Although Middle Passage is one of the greatest novels ever written, it really wasn’t supposed to be, as Charles Johnson has the perfect set-up for dull PC bathos. The plot, the characters, and many of its ideas all imply cliché and utter failure in imitation of other failures. Just consider the synopsis and you’ll see what I mean. Rutherford Calhoun, a black New Orleans rascal and ex-slave, spends his days gambling, drinking, and accumulating debt. To avoid trouble and cut ties with his fat, religious, and pristine girlfriend, Isadora, he becomes a stowaway on what turns out to be a slave ship, the Republic. He has a transformative experience along the Middle Passage, returns home a changed man, defeats his enemies, and marries his now-slim and beautiful lover. It sounds disastrous, but it’s precisely how Johnson subverts these clichés and expectations that makes the novel so great. All details are calculated, the dialogue is rich and philosophical, and descriptions are full of humor, wit, and evocation appropriate to the scene and overall text. Nothing is forced or out of place. That Johnson veers so close to platitude and avoids it shows he’s conscious of what makes good writing. And that this is not Johnson’s first but second great novel (the first being Oxherding Tale) means he’s simply one of the best writers you’ll ever read.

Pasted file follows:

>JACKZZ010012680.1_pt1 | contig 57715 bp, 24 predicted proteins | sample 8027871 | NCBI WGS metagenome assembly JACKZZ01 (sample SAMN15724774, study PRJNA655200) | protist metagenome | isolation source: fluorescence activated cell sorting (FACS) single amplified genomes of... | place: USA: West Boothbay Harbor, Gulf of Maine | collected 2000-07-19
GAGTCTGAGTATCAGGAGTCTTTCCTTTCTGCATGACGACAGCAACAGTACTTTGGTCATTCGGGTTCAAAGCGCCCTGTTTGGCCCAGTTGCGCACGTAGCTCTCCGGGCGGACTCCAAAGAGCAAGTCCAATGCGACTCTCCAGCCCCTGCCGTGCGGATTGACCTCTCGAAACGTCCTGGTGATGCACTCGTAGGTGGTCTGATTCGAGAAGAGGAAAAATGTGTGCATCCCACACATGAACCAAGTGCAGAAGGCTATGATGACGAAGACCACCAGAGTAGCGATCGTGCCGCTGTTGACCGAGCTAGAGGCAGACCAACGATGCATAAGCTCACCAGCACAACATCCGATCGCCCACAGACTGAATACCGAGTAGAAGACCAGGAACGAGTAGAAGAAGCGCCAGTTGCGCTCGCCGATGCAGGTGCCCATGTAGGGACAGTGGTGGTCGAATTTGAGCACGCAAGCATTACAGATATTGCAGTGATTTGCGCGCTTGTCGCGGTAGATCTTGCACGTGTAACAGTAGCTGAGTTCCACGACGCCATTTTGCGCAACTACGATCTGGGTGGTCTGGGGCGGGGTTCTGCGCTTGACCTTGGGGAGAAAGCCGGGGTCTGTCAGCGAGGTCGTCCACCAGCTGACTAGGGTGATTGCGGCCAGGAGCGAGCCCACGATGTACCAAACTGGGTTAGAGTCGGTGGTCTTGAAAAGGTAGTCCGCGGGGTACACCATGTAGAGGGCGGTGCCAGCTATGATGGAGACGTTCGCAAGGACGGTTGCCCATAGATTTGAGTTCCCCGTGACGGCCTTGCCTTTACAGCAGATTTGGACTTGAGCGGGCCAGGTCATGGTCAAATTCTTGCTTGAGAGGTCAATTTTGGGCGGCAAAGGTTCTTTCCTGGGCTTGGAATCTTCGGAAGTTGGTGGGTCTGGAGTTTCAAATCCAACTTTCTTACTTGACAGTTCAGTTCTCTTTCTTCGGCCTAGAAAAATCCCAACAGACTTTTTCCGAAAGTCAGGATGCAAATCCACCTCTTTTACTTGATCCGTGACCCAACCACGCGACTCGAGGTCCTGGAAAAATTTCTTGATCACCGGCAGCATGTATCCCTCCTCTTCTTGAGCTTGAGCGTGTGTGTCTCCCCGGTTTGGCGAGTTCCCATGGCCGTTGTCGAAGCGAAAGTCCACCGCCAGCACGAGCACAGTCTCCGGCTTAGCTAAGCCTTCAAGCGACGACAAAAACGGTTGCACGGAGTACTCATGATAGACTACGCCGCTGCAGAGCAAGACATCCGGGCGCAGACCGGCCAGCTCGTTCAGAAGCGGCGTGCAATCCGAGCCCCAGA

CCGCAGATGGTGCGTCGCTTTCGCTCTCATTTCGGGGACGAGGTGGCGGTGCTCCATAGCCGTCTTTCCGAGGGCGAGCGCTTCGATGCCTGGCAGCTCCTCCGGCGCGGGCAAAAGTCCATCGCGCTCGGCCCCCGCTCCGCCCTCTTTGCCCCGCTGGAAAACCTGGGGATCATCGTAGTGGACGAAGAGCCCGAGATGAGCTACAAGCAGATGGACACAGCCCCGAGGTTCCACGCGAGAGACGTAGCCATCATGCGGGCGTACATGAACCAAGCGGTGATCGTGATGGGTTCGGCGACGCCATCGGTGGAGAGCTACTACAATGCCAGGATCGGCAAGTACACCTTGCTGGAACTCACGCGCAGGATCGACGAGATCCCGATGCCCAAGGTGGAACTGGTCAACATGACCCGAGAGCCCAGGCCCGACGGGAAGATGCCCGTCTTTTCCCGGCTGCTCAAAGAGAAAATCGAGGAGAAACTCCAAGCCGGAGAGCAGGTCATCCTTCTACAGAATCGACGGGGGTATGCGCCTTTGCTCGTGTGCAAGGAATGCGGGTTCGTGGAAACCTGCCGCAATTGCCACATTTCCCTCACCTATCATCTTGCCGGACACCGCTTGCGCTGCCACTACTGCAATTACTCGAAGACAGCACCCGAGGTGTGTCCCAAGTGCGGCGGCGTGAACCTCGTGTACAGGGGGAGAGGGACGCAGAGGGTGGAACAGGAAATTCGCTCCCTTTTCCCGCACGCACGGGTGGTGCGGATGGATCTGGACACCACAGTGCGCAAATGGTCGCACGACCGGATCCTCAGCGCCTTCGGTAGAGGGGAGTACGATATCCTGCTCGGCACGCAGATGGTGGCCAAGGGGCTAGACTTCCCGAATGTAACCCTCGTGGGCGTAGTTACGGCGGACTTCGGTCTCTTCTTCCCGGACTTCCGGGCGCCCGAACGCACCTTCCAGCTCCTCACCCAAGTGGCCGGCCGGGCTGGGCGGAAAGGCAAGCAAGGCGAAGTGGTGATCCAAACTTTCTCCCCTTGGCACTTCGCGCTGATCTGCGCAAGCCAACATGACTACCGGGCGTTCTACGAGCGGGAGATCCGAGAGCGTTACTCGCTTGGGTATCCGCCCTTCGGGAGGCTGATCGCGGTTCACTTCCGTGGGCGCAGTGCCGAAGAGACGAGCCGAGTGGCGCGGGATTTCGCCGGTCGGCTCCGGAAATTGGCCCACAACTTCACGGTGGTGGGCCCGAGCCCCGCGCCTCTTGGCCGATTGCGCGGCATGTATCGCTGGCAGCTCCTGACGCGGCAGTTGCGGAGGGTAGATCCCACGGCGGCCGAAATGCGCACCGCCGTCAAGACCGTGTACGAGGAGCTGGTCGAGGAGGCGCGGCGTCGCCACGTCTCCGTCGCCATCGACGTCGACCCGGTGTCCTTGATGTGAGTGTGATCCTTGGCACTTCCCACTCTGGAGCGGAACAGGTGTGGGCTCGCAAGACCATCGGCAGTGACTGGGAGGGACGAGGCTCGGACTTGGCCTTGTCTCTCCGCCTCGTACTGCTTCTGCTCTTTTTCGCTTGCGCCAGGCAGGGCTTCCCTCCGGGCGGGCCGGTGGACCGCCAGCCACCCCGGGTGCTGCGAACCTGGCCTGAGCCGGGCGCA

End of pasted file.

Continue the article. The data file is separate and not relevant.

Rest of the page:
The only ‘truly’ (i.e., prototypically) dense and complex character in Middle Passage is Rutherford. And this is not criticism. I use the word ‘truly’ with hesitation because there’s more than one way to create compelling characters, much less compelling books which may or may not have prototypical characterization. Other characters, however, do not necessarily grow, at least not in Rutherford’s varied and ambiguous directions. Again, this is not criticism, for at the very least, other characters are great archetypes, as in Shakespeare’s tragedies, who are stand-ins for unique ideas and serve clever counterpoints to Rutherford, who is prototypical, in that he’s unique, interesting, likable, has complex motives and behavior, and grows. He’s extraordinarily observant and educated, his own ideas playing off of the archetypes’, all of which is far beyond what’s expected of a former slave. As he experiences his terrifying ordeal, he changes, subtly criticizing himself via juxtapositions of scene and dialogue even he isn’t aware of. For example, although he complains of Jackson’s (his brother) “betrayal,” it’s eventually revealed this was nothing more than convincing their ex-Master, Chandler, to share all property equally with the slaves, rather than giving it to the brothers, for Jackson, in a beautiful, philosophical, and quotable speech on property and ownership, argues they are educated, healthy, and thus need less:
I know Rutherford has thought about this too. But it don’t seem right to ask for myself. I could ask for land, but how could any man, even you, sir, own something like those trees outside? Or take that pitcher there. It’s a fine thing, sure it is now, … Continue reading →